Called “the cradle of civilizations,” Turkey is home to a diverse legacy, which has also made it a good target for smugglers for decades. Foreigners have looted everything from precious treasures to pieces of tiles from mosques – sometimes with authorities allowing the thefts in the past. Nowadays, authorities pursue a global hunt for artifacts that adorn the collections of museums and private collectors. In the past decade, Turkey has managed to bring back 2,712 artifacts, from small statues to sarcophagi.
Yahya Coşkun, deputy director at the General Directorate of Cultural Assets and Museums at the Ministry of Culture and Tourism, says smuggling is as old as the history of humankind but it increased between the 17th and 19th centuries. “In ancient times, conquering states would allow the seizure of valuable assets of the places they conquered and take them back to their own country, as a sign of their victories. Later, this form of smuggling evolved. In Anatolia, artifact smuggling thrived starting in the 17th century,” he told Anadolu Agency (AA) Sunday.
“Today, a dark history of smuggling lies behind the history of the world’s largest museums. Often, we see a collection of artifacts smuggled from our country on display there. Sometimes, they show up at auctions, in private collections,” he said.
As Turkey seeks to boost its standing in the international community with public diplomacy and more decisive actions to have a say in international affairs, artifact diplomacy is also in action. Coşkun credits a renewed interest in the country’s history and new resources at their disposal, such as technology to track down artifacts and their authenticity, in speeding up retrieval efforts.
“We monitor every auction across the world. We examine all auction catalogs to detect any artifact smuggled from here,” Coşkun says. The ministry’s staff join forces with renowned historians, cross-checking auctions and catalogs open to the public to see if any artifact with connections to ancient Turkey may have been smuggled. Whenever an artifact emerges at an auction, Turkey launches legal action to halt the sale.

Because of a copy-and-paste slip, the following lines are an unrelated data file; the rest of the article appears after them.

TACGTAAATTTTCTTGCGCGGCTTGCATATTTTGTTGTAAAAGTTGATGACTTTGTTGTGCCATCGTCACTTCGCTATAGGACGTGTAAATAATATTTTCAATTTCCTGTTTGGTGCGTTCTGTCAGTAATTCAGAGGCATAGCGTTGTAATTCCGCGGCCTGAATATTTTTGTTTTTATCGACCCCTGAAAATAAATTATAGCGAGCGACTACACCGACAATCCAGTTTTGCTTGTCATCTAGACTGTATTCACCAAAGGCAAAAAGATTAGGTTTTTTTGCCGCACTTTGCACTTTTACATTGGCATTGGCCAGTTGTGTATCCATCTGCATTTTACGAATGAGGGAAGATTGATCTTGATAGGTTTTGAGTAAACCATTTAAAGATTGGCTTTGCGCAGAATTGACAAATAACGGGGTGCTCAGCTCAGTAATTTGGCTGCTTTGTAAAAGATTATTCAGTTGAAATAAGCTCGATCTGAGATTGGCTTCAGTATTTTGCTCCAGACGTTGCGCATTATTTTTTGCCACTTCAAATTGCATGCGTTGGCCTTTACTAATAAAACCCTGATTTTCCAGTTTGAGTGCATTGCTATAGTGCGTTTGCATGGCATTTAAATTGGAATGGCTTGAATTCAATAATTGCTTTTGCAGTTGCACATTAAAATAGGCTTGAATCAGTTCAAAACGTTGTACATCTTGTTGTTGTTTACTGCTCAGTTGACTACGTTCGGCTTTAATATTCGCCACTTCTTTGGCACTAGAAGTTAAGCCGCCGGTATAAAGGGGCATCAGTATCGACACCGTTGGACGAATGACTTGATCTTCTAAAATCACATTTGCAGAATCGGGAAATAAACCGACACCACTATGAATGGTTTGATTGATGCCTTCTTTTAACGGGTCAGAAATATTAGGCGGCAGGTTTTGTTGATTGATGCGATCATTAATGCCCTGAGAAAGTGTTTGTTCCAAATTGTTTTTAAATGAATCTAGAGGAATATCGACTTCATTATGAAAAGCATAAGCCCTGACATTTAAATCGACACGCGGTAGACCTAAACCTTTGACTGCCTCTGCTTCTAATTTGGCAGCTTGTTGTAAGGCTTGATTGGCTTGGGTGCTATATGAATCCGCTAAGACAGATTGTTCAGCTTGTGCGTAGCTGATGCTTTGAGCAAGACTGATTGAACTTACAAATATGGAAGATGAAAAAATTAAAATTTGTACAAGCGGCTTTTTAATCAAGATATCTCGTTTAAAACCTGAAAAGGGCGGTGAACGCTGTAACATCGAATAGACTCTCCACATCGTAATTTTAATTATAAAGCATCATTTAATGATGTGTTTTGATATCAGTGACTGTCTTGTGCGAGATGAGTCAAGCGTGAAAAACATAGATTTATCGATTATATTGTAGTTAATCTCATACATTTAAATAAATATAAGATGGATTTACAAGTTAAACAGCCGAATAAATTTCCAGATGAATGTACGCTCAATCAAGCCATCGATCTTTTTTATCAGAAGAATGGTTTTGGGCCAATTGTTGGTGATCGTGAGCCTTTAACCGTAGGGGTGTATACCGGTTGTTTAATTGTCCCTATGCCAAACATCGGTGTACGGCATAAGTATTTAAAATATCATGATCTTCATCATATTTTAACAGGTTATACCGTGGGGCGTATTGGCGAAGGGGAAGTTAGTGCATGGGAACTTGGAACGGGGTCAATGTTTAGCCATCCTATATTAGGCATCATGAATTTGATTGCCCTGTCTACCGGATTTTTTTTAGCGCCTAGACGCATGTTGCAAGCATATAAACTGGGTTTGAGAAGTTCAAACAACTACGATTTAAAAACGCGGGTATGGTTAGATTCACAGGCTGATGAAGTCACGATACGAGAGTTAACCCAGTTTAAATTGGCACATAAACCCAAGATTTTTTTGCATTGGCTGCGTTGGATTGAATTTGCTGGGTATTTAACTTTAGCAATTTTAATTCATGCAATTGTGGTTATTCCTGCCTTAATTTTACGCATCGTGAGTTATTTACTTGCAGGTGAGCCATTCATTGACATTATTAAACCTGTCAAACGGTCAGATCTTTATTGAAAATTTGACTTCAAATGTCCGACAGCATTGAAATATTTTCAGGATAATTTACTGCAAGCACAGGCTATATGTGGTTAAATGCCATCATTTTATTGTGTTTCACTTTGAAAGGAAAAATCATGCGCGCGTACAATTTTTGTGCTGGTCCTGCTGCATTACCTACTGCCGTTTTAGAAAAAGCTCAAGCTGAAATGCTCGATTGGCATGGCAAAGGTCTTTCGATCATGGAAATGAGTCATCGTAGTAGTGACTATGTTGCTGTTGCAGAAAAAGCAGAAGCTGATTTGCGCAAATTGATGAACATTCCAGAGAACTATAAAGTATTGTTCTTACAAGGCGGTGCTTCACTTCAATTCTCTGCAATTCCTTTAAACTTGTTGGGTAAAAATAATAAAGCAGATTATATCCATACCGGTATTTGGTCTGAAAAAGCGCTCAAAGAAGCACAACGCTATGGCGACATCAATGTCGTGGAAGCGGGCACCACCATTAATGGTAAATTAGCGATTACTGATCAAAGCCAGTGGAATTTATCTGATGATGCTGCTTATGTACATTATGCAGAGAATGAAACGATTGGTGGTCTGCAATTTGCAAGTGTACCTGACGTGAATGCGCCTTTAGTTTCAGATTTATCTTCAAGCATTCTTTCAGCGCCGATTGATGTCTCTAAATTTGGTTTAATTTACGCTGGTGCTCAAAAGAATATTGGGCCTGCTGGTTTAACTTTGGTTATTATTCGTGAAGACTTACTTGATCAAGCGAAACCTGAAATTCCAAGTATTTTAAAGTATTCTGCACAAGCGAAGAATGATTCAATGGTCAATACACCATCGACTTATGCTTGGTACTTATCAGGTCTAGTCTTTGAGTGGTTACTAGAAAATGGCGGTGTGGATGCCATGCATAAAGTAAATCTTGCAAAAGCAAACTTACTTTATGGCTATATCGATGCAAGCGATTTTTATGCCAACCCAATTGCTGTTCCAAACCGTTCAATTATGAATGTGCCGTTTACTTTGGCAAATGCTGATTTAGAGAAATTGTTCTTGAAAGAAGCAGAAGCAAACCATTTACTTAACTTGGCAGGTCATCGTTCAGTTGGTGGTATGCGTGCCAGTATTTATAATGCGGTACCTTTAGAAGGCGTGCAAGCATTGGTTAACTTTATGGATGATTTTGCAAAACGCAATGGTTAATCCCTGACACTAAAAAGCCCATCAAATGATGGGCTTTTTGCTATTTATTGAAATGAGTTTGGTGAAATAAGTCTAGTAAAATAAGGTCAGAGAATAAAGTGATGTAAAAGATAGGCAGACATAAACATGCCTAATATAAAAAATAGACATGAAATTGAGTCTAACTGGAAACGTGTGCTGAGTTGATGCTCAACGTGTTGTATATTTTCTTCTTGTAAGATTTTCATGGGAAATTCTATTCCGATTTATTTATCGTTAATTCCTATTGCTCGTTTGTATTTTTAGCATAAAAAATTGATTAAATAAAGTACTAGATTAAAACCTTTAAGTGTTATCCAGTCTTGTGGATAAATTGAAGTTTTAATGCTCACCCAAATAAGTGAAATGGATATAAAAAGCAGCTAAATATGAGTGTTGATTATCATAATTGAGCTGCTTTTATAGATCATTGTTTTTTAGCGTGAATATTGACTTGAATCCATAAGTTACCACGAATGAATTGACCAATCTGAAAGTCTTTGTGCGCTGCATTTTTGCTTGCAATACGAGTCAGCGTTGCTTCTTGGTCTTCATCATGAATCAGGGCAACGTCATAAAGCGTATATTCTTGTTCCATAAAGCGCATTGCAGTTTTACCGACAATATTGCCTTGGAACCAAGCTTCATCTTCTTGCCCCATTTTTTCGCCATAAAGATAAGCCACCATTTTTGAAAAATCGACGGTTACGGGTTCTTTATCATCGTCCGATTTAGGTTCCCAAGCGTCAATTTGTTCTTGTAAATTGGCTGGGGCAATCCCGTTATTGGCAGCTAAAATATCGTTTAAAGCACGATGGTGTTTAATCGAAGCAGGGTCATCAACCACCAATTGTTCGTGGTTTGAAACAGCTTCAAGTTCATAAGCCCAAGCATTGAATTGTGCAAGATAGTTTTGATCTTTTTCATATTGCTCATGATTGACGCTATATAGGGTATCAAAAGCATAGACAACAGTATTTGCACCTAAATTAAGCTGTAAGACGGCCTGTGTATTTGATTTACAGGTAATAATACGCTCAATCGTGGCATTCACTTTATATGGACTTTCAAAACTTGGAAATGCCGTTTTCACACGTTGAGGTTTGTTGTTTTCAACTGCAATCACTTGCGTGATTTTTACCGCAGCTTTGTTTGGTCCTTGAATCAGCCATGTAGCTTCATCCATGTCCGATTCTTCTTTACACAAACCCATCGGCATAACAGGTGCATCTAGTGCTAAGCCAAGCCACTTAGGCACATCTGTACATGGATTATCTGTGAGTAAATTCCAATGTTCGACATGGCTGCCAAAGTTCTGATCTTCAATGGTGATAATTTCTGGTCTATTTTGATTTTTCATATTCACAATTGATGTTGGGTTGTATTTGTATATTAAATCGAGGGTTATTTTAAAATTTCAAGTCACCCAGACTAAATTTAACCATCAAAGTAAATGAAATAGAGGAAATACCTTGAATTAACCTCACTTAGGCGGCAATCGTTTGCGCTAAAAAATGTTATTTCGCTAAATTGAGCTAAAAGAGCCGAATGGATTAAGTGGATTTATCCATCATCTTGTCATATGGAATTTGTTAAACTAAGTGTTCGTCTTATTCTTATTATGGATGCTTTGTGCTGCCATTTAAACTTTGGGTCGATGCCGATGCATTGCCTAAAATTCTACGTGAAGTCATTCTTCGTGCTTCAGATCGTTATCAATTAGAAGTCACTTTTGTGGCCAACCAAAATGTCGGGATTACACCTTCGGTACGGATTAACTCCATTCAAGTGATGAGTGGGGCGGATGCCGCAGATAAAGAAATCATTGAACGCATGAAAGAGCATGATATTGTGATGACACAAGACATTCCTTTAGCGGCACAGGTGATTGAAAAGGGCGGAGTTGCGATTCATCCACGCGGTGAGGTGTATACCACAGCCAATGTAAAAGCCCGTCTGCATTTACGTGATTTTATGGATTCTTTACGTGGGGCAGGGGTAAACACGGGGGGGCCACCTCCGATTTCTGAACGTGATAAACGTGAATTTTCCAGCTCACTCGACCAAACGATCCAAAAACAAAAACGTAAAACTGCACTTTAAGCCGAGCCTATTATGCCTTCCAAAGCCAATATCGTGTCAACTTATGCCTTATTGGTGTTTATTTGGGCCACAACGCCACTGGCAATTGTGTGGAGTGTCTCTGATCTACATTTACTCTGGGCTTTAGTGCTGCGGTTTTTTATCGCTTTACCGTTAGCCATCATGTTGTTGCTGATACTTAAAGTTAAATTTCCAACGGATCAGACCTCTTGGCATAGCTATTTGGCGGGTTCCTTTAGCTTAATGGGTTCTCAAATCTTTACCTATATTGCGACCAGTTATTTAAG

Coşkun boasts that auctioneers are now much more cautious thanks to their efforts. “They know Turkey will come after them and they will have legal problems if they put up such an artifact on sale,” he said.
The Culture and Tourism Ministry also pursues leads on smuggled artifacts whenever someone tips them off. Efforts are coordinated with the Interior Ministry and Interpol. This year, the ministry has 70 cases it is working on for the retrieval of artifacts. Some of those cases involve hundreds of artifacts, from coins to statuettes. Most recently, 413 pieces were brought to Turkey from Hungary, with whom the country enjoys close ties, in March.
Also, authorities signed a deal with the United States recently for the return of artifacts smuggled out from Turkey. The agreement, which came into force on March 24, is expected to ensure the return of a multitude of artifacts originating from Turkey, from that country. Although relations with the U.S. occasionally fluctuate, Coşkun says they maintain good ties with the country in terms of the return of artifacts. He gives the recent example of a Cybele goddess statue that was smuggled from Turkey's western province of Afyon and was returned from the U.S. with the help of U.S. authorities in December 2020.
Authorities also plan to finalize a deal with Switzerland soon for returning artifacts smuggled out of Turkey.
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